FREE TO MEMBERS: ESCRS On Demand iLearn – online CME accredited learning platform In addition to: Subscription to the Journal of Cataract and Refractive Surgery Reduced ESCRS Congress Fees
PDT plus anti-VEGF combo effective in polypoidal choroidal vasculopathy The results of a new retrospective study appear to support the results of the EVEREST study, and furthermore indicate that treatment with PDT alone may be better than anti-VEGF treatment alone in patients with PCV. The authors of the study reviewed the case-notes of 62 eyes of 62 patients with PCV. All had at least two years' follow-up after initiating treatment with PDT alone, in 11 eyes, anti-VEGF therapy alone, in 23 eyes and a combination of the two treatments in 20 eyes. At the twoyear follow-up examination, the PDT and combination groups maintained significant visual improvement compared with the baseline (p = 0.041 and p = 0.021), whereas the anti-VEGF alone group failed to do so (p = 0.673).
Kokame et al. Ophthalmologica, “Polypoidal Choroidal Vasculopathy Exudation and Haemorrhage: Results of Monthly Ranibizumab Therapy at One Year” 2014 (DOI:10.1159/000354072).
Bevacizumab carries higher cardiovascular risk This month’s issue of Ophthalmologica also included a review article addressing a growing concern that intravitreal bevacizumab poses a greater risk of strokes and heart attacks than intravitreal ranibizumab. The review’s authors note that, when used systemically, bevacizumab raises the risk of cardiovascular pathologies such as hypertension, arterial thrombosis and cardiomyopathy. Furthermore, retrospective studies have consistently shown a higher risk for stroke among patients receiving intravitreal bevacizumab, compared to those receiving ranibizumab. n A
F Cruess et al. Ophthalmologica, “Cardiac Issues of Noncardiac Drugs: The Rising Story of Avastin in AgeRelated Macular Degeneration” 2014 (DOI:10.1159/000355569).
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Kang et al. Ophthalmologica, “TwoYear Outcome after Combination Therapy for Polypoidal Choroidal Vasculopathy: Comparison with Photodynamic Monotherapy and Anti-Vascular Endothelial Growth Factor Monotherapy” 2014 (DOI:10.1159/000354546).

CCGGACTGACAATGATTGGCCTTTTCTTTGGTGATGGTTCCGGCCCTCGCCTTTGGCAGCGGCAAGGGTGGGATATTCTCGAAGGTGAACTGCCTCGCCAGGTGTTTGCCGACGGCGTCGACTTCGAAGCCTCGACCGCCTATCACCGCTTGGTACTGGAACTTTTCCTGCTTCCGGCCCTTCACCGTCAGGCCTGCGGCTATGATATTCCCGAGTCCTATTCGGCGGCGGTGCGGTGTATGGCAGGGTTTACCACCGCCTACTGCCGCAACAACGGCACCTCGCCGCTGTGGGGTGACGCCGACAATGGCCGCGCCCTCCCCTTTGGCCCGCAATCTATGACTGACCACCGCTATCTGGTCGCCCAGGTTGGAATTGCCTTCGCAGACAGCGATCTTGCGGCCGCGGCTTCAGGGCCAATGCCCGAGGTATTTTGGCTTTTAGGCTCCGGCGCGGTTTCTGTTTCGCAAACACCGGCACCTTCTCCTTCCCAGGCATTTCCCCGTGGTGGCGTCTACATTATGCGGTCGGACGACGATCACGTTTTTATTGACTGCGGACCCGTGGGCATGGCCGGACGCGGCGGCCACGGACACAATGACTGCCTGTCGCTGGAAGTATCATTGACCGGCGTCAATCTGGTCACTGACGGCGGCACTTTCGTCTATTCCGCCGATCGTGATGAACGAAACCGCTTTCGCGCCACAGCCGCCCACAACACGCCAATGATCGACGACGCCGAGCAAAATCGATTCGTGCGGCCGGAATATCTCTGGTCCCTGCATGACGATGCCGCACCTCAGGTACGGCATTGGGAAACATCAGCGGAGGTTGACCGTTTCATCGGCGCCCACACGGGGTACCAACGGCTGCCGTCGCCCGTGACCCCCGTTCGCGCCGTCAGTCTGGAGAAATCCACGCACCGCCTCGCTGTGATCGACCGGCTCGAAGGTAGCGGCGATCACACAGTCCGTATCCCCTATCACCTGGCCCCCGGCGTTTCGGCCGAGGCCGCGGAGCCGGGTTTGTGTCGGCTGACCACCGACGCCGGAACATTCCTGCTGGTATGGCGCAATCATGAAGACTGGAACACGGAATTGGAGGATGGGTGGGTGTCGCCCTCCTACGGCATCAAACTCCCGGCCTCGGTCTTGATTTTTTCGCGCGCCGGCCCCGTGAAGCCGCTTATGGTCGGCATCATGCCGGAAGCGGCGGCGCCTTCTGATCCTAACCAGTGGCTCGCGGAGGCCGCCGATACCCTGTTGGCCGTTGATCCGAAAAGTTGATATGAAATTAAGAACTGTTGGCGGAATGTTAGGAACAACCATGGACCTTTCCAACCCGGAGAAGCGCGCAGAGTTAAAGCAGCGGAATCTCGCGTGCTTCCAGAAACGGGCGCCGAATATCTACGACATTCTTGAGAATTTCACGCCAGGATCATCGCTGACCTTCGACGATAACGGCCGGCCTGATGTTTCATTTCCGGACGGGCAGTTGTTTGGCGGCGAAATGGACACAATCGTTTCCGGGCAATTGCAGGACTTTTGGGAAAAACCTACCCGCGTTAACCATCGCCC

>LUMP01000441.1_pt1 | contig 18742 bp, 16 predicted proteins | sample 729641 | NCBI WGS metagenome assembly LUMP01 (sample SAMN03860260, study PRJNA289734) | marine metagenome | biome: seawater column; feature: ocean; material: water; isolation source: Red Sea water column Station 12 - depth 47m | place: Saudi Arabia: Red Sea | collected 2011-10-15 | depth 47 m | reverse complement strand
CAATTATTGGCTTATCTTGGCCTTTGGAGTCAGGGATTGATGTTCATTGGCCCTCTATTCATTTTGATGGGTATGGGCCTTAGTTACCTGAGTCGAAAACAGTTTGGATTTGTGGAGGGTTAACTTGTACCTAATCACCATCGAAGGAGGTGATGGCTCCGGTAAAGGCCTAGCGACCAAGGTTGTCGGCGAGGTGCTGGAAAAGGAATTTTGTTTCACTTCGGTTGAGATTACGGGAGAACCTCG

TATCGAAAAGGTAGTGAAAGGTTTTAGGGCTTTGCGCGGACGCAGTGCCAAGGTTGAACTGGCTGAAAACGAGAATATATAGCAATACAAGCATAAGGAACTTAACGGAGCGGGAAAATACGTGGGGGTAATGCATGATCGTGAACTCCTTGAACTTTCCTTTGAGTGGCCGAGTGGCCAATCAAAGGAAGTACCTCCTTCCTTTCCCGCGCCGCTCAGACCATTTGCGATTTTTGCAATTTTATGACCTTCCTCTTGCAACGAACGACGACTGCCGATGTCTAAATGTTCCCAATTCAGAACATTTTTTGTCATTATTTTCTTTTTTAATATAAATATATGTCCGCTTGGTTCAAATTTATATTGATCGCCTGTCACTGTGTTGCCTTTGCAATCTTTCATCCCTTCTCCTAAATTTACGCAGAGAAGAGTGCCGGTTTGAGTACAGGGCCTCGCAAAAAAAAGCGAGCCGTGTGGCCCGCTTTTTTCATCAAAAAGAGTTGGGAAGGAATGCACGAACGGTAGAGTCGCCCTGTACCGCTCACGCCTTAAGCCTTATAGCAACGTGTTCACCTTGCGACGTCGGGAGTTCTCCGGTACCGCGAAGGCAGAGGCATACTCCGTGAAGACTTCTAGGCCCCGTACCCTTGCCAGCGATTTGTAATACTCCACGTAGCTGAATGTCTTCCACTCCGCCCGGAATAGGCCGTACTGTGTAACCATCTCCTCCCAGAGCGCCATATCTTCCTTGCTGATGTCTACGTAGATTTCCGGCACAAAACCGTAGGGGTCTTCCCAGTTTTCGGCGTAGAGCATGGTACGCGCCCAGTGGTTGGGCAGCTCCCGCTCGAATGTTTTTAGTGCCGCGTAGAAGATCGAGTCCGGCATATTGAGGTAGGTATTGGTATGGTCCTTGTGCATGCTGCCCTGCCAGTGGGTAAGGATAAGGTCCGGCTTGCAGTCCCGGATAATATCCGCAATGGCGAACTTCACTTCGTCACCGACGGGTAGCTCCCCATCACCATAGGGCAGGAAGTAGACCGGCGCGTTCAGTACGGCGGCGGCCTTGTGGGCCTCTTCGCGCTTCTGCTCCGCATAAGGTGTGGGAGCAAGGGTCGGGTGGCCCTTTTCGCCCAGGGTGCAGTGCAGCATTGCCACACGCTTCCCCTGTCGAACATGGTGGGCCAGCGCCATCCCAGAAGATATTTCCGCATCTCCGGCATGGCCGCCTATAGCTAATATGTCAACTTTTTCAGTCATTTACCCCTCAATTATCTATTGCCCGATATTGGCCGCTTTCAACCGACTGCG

José Cunha-Vaz EDITOR OF OPHTHALMOLOGICA, The peer-reviewed journal of EURETINA EUROTIMES | Volume 19 | Issue 2
Recent developments in the vision care industry
Anterior segment surgery In cooperation with Prof Dr Lars Olof Hattenbach (Ludwigshafen) Geuder has developed the instrument series “Hybrid” for anterior segment surgery. "These tubeguided instruments transfer all advantages of a vitreoretinal surgery into the anterior segment and enable surgery in the narrowest spaces ensuring minimal damage to the surrounding tissue," said a company spokeswoman. "The instrument set for intraocular suturing for the first time facilitates stitching within the anterior chamber via a paracentesis and it is not necessary any longer to have to insert and remove long needles in an uncomfortable way," she said. n
Excimer Laser SD Healthcare attended a two-day CME-approved laser refractive surgery course held at leading eye hospital Moorfields, to demonstrate the SCHWIND excimer laser. “Our courses for ophthalmic practitioners have been provided at Moorfields for over 25 years. Continued support from the private sector including SD Healthcare is essential in allowing us to run educational courses and to maintain our world-famous reputation as experts in the field,” said Bruce Allan MD, FRCS, consultant ophthalmic surgeon, at Moorfields. “With over half the ophthalmologists practising in the UK, and many more overseas, having received specialist training at Moorfields – we are the go-to place for treatment, teaching and research,” said Dr Allan. The two-day course covering all areas of refractive surgery – from the basics to femtosecond laser flap creation – saw SD Healthcare experts on hand to demonstrate the SCHWIND Amaris 750s excimer laser during the wet lab sessions. n
EUROTIMES | Volume 19 | Issue 2
Ellex Medical Lasers Limited has recently acquired the canaloplasty business of US-based iScience Interventional, Inc which comprises the iTRACK 250 catheter and suture device for the treatment of mildmoderate glaucoma. “This acquisition is very exciting. The new canaloplasty business will allow us to provide our existing customers with a complementary product offering for the treatment of glaucoma. We are also pleased to have existing iTRACK 250 customers join Ellex,” said Ellex CEO, Tom Spurling. n
Discover the latest surgical techniques and technologies for the anterior segment specialist. Special Events Binkhorst Lecture Microinvasive Glaucoma Surgery: An Idea Whose Time Has Come Ike K. Ahmed, MD